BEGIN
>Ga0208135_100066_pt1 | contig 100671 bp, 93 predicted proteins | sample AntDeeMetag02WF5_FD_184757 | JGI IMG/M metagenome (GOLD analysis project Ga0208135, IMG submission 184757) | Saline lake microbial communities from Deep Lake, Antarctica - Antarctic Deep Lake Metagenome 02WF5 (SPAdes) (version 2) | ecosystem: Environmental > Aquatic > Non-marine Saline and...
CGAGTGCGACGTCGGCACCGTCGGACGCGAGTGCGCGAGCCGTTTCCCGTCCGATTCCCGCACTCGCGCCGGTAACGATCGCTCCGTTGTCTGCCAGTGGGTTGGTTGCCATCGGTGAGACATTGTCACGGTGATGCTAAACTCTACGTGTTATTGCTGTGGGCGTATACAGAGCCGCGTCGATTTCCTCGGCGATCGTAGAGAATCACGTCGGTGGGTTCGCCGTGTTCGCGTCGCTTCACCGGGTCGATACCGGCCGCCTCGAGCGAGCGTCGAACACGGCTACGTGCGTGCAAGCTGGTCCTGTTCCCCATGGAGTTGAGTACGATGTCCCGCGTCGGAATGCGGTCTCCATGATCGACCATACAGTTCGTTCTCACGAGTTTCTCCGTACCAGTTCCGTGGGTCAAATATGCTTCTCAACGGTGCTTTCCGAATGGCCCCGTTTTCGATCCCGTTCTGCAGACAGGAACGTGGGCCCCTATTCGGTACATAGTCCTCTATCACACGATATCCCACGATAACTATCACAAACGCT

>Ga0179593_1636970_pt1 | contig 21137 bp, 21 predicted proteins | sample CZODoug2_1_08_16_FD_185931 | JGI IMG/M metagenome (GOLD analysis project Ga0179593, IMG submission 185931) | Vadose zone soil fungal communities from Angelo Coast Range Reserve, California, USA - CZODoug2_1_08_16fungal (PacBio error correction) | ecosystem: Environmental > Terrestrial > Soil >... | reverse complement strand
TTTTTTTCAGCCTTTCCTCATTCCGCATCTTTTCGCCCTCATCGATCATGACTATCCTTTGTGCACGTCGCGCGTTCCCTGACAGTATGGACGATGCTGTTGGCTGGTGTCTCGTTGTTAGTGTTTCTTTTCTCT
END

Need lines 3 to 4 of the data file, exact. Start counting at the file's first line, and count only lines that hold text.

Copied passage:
>Ga0179593_1636970_pt1 | contig 21137 bp, 21 predicted proteins | sample CZODoug2_1_08_16_FD_185931 | JGI IMG/M metagenome (GOLD analysis project Ga0179593, IMG submission 185931) | Vadose zone soil fungal communities from Angelo Coast Range Reserve, California, USA - CZODoug2_1_08_16fungal (PacBio error correction) | ecosystem: Environmental > Terrestrial > Soil >... | reverse complement strand
TTTTTTTCAGCCTTTCCTCATTCCGCATCTTTTCGCCCTCATCGATCATGACTATCCTTTGTGCACGTCGCGCGTTCCCTGACAGTATGGACGATGCTGTTGGCTGGTGTCTCGTTGTTAGTGTTTCTTTTCTCT